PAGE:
The unrelenting screech from the dryer annoyed Dona Stone every time she did laundry. But so did the idea of hiring a professional for repairs. “There has to be another way,” the Rowlett, Texas, resident told herself. With the help of an online video and a $20 part, she repaired the dryer on her own in 45 minutes and joined the ranks of do-it-yourselfers reshaping the nation’s service economy.
Consumers facing stagnant wages and tight budgets are rethinking spending on an array of services. They are lengthening the time between haircuts, shunning movie theaters for in-home entertainment and taking over tasks once left to professionals. The shift is one reason inflation-adjusted household spending on services has grown more slowly in this economic expansion than during previous upturns.
The can-do attitude saves consumers money and gives them a sense of empowerment, but it also dings the appliance-repair industry. Spending on appliance repair collapsed an inflation-adjusted 15.7% from the housing bust in 2006 through the recession’s end in mid-2009, according to Commerce Department figures. It fell 11% more so far during the expansion.
The drop is contributing to a thinning of the ranks of repair professionals and weaker wage growth for those who remain. Market-research firm IBIS World named appliance repair as the riskiest career for 2015.
Annette Carovinci’s experience helps explain why. When her front-loading washer went on the fritz last fall, Ms. Carovinci called for an expert to visit her house in East Northport, N.Y. She waited a week for a Saturday appointment and was told it would cost $110 “just for the guy to walk in the door,” she said.
The wait allowed Ms. Carovinci to investigate online why the washer wouldn’t finish a rinse cycle or rebalance itself. She concluded the washer needed a new balancing center and ordered the part from RepairClinic.com for $23 plus $10 for quick delivery. She fixed the washer in less than four minutes.
“It is so rewarding to me that I can do this myself,” Ms. Carovinci said. “It is empowering.”
A survey by Consumer Reports magazine last year found that about a third of people whose appliances weren’t covered by warranty said they had fixed one themselves.
The cost of new appliances relative to the cost of professionally fixing them also contributes to trouble for the repair industry. Celia Kuperszmid Lehrman, deputy content editor for home and appliances at Consumer Reports, advises that the cumulative cost of repairs shouldn’t exceed half the cost of a new appliance.
Prices of major appliances—refrigerators, ovens, washers, dryers and dishwashers—have been about flat during the past decade, according to the Labor Department. But the cost of repairing household items climbed about 50% over that period. Faced with the cost difference, consumers lifted their inflation-adjusted spending on appliances close to a record high in 2014.
Meantime, the growth of online information is driving a diverse group of consumers to diagnose problems, exchange tips and order parts.
“Some people expect that the average DIYer is a middle-aged man with a tool belt,” said Jody Lamb, public-relations manager of RepairClinic.com, one of many websites offering guides to do-it-yourselfers. “The Internet has shattered that. About 30% of our customers are women and every year, that percentage grows.”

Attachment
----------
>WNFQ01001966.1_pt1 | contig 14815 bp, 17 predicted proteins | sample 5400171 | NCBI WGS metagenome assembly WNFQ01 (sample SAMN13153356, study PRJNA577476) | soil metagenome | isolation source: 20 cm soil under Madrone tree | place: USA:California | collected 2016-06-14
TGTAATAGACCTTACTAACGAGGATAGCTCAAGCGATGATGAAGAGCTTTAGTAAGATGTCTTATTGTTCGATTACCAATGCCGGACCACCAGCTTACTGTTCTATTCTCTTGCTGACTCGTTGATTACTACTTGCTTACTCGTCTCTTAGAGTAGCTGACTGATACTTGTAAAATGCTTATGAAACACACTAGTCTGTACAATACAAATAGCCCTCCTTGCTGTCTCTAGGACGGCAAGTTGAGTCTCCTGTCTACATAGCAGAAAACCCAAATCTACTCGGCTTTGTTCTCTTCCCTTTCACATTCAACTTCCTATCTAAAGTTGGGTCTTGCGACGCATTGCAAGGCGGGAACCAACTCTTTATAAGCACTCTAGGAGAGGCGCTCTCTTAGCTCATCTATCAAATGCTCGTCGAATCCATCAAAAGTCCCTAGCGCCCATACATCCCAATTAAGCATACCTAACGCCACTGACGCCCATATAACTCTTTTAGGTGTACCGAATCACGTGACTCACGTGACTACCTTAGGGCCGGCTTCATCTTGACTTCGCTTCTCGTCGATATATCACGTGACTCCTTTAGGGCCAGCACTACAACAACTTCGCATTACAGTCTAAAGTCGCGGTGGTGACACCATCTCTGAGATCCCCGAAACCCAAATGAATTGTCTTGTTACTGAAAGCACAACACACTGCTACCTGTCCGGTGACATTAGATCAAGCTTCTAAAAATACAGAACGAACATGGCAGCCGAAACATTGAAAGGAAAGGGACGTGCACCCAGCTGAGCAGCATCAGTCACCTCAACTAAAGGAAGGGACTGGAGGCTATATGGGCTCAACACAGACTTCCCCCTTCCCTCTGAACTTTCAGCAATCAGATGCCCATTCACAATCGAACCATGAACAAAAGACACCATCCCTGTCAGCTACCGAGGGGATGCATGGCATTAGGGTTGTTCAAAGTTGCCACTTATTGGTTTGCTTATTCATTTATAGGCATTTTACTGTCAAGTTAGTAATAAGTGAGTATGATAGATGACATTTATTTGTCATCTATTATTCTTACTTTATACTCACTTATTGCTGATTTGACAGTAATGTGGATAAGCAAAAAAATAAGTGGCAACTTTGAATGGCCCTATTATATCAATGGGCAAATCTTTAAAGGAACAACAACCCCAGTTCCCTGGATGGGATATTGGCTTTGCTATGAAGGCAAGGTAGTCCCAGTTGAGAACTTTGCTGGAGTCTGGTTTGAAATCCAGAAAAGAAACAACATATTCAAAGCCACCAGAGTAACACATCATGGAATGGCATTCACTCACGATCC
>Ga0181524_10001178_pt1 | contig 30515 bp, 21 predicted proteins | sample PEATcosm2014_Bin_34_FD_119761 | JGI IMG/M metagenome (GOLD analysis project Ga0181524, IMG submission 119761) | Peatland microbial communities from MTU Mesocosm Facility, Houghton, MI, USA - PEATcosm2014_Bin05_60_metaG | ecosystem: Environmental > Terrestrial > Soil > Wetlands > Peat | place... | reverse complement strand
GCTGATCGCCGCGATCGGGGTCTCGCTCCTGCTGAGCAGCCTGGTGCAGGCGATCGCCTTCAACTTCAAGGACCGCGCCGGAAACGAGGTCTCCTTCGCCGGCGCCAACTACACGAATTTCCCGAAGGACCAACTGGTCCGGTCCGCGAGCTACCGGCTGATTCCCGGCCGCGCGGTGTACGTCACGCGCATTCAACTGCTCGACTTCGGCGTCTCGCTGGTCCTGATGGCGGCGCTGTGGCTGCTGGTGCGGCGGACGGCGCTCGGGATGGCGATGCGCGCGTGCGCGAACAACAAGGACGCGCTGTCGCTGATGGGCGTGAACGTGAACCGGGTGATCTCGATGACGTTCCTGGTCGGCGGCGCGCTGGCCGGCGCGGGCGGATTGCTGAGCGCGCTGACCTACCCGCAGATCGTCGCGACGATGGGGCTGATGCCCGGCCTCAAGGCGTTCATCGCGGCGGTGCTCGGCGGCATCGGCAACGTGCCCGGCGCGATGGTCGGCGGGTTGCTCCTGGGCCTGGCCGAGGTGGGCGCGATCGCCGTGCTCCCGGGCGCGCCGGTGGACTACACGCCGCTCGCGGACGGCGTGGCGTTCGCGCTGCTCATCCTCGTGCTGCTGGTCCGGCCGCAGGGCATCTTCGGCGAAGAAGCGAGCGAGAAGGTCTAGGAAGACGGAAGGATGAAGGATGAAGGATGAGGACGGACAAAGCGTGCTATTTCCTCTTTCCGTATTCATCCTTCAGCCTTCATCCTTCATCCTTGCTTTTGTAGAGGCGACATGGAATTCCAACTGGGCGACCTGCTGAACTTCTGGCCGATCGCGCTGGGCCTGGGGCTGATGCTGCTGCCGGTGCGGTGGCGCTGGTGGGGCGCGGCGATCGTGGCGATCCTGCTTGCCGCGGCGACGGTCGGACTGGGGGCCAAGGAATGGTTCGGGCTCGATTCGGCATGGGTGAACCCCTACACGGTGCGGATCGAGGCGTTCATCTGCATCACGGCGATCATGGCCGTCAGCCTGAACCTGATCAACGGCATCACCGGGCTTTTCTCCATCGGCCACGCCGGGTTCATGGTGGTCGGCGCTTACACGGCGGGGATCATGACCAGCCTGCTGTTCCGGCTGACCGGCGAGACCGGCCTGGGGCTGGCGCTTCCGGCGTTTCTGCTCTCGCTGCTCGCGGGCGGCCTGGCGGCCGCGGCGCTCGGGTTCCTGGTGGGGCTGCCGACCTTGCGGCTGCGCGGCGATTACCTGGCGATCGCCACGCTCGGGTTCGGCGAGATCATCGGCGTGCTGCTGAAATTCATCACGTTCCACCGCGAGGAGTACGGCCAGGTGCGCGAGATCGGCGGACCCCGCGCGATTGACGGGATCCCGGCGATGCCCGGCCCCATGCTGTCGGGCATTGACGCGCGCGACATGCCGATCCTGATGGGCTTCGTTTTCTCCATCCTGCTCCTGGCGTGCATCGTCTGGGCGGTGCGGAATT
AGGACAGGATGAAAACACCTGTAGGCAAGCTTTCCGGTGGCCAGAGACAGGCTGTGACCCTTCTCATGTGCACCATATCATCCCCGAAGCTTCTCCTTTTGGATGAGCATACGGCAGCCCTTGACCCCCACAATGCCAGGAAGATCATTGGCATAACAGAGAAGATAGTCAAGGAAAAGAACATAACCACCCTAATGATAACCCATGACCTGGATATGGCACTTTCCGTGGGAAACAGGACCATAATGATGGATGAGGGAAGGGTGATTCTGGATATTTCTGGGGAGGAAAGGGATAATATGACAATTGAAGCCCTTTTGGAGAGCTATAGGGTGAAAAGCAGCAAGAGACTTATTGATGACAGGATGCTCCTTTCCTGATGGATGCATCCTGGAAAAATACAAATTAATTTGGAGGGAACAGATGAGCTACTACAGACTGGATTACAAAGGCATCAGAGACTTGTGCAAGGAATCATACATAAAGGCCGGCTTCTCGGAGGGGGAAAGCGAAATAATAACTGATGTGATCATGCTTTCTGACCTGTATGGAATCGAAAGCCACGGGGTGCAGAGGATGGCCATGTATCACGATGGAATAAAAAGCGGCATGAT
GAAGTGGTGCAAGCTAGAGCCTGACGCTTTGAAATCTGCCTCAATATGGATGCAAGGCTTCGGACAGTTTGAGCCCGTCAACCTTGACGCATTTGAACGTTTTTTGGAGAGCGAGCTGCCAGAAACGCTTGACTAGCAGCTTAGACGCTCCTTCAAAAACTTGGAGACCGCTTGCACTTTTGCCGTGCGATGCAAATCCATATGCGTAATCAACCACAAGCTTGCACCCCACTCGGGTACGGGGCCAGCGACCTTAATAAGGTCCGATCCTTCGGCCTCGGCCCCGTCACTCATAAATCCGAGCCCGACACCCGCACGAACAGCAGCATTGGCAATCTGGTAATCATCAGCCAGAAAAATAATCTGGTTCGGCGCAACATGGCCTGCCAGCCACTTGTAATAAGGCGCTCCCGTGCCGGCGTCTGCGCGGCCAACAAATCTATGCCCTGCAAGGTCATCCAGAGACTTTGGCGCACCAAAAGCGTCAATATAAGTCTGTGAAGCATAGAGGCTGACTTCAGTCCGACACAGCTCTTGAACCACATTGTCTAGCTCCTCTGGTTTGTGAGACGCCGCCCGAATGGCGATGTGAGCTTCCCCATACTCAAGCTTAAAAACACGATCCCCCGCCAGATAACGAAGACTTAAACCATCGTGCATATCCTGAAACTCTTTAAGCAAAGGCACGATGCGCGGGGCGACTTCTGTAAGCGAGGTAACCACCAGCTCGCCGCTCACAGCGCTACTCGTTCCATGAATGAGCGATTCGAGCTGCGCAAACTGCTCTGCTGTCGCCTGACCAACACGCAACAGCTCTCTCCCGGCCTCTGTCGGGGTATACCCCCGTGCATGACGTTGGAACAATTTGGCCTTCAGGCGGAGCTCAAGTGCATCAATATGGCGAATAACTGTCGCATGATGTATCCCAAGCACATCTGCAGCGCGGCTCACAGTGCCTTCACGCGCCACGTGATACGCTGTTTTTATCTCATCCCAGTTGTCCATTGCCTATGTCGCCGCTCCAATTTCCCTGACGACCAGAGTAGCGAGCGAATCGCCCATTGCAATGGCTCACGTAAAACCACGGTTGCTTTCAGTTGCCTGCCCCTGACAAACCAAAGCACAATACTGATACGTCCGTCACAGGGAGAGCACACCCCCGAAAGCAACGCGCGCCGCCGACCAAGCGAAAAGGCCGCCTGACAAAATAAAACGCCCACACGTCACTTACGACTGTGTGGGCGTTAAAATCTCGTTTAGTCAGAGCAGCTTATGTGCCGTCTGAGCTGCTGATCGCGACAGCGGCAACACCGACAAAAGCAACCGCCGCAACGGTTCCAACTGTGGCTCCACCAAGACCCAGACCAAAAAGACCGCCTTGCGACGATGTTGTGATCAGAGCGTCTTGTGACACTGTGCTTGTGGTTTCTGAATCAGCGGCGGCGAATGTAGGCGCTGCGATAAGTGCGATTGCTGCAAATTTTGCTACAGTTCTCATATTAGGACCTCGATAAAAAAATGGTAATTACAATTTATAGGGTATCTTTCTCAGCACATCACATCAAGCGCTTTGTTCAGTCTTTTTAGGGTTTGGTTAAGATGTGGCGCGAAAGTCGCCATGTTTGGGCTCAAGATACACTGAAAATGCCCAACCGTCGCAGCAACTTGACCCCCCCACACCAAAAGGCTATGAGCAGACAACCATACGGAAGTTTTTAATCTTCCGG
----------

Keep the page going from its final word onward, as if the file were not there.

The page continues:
The site’s how-to videos are watched 60,000 times a day, she added.
Appliance makers have responded to the DIY trend by offering guidance to consumers who want to tinker with the fridge.
“We try to anticipate what consumers might do with their appliances,” said Larry Latack, director of product safety at Whirlpool. The company includes stickers inside appliances warning users about things such as disconnecting the power before servicing or replace panels before using.
A major concern, said Mr. Latack, is consumers using the wrong part to replace a broken one. Mismatched parts could cause an appliance to overheat. Whirlpool suggests consumers call its customer-service line to discuss appliance problems.
The easier access to parts and guidance is leading to even more trouble for the old Maytag repair man. The number of professional home-appliance repairers reached a peak of 43,000 in the boom year of 2005. The number fell to just shy of 33,000 in May 2013, the most recent data available from the Labor Department.
Wages also suffered. In 2005, the average hourly pay for a repair professional was $16.38, higher than the $16.12 earned by all U.S. production workers. By 2013, the repairers’ wage had edged up just 9.2%, versus nearly 25% for all production workers. On average, repairers earn about $2 an hour less than other production workers.
“[Repair] business owners can no longer sit back and wait for the phone to ring,” said Paul MacDonald, executive director of the United Servicers Association. They have to embrace social media and rethink their businesses, he said.
Much like other consumer segments, income inequality comes into play when it comes to who calls a repair man. “The appliances most likely to be repaired professionally are higher-end models,” said Mr. MacDonald, such as $5,000 ovens and $10,000 refrigerators.
Repair businesses are diversifying to focus on other products and services within a home that might include water coolers, heating and cooling equipment, home-exercise equipment and garage-door openers, he said.
Ms. Stone, the Texas resident who repaired her own dryer, said the desire to spend money on her two children rather than a service call motivated her to watch online videos of squeaky dryers to determine that the glides holding her dryer drum had worn out. But if her air-conditioning system were to break down in steamy Texas, she said she would call a repairman “immediately.”